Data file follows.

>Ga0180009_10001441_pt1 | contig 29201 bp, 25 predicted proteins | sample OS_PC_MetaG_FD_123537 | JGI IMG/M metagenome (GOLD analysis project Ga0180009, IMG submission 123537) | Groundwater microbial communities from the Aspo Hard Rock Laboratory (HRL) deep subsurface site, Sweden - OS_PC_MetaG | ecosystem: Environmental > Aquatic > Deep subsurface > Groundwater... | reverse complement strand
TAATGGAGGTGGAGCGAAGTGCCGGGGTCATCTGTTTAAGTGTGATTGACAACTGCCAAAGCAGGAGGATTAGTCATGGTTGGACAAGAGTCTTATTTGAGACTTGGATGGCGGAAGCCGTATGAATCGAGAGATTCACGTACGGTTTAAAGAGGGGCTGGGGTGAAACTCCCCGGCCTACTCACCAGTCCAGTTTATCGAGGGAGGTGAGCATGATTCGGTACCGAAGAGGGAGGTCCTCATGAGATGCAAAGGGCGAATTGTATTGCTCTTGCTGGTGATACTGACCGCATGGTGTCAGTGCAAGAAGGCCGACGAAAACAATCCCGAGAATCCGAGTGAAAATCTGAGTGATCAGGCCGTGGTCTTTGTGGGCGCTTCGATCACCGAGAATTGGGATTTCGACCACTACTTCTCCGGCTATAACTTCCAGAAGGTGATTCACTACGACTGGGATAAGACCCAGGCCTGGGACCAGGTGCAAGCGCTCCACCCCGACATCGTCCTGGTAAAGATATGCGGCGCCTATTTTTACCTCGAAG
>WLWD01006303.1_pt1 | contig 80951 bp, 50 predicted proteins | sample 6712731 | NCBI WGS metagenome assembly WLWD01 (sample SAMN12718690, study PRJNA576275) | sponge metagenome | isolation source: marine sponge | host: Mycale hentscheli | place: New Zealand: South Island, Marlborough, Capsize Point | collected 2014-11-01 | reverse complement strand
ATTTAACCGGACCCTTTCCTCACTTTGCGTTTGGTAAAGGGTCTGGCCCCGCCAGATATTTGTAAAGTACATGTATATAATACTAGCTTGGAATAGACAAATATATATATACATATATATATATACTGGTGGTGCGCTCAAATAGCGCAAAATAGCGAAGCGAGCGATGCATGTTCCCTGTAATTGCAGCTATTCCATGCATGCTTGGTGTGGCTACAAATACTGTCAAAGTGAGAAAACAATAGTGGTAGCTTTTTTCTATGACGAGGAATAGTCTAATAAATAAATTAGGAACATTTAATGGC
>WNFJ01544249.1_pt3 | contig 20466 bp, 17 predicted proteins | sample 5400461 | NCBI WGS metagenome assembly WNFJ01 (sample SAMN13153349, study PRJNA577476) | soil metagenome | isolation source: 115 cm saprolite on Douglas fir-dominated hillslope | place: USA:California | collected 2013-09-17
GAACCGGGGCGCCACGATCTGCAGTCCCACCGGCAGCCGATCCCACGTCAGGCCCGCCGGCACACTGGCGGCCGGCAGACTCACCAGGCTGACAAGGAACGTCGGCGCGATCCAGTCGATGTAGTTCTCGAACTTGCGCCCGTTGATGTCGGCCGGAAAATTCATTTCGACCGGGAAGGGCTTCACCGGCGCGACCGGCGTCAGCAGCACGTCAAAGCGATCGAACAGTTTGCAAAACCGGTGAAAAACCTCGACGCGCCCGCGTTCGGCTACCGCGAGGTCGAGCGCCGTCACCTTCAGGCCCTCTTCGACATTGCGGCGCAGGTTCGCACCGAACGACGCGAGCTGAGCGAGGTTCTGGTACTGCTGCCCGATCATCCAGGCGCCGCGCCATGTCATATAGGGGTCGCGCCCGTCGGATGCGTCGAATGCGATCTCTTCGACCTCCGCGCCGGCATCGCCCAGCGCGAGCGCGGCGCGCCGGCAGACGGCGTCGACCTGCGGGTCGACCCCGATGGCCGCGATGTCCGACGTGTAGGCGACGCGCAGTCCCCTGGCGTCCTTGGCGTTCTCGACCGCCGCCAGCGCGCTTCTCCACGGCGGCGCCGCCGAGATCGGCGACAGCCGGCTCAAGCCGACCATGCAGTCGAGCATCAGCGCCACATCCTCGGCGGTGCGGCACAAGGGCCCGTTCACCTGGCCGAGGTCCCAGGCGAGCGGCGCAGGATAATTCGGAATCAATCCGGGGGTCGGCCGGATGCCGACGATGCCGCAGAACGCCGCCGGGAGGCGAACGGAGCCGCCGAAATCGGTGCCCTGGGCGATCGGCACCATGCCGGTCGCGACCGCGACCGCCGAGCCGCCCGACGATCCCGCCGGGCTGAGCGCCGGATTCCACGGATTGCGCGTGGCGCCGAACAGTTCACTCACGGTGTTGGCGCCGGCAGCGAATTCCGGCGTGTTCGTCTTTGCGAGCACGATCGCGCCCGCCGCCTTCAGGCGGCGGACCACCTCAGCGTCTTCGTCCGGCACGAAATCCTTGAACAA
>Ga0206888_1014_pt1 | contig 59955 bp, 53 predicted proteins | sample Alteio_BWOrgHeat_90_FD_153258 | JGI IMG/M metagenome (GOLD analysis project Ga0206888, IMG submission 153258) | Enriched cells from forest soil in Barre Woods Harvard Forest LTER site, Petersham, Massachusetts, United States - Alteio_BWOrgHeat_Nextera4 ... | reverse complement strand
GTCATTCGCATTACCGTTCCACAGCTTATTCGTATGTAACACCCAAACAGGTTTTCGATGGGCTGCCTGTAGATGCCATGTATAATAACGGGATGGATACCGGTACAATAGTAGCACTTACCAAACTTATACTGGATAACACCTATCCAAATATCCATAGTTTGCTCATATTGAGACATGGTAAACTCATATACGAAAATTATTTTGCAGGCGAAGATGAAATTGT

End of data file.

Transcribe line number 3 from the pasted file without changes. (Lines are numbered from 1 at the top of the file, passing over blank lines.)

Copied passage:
>WLWD01006303.1_pt1 | contig 80951 bp, 50 predicted proteins | sample 6712731 | NCBI WGS metagenome assembly WLWD01 (sample SAMN12718690, study PRJNA576275) | sponge metagenome | isolation source: marine sponge | host: Mycale hentscheli | place: New Zealand: South Island, Marlborough, Capsize Point | collected 2014-11-01 | reverse complement strand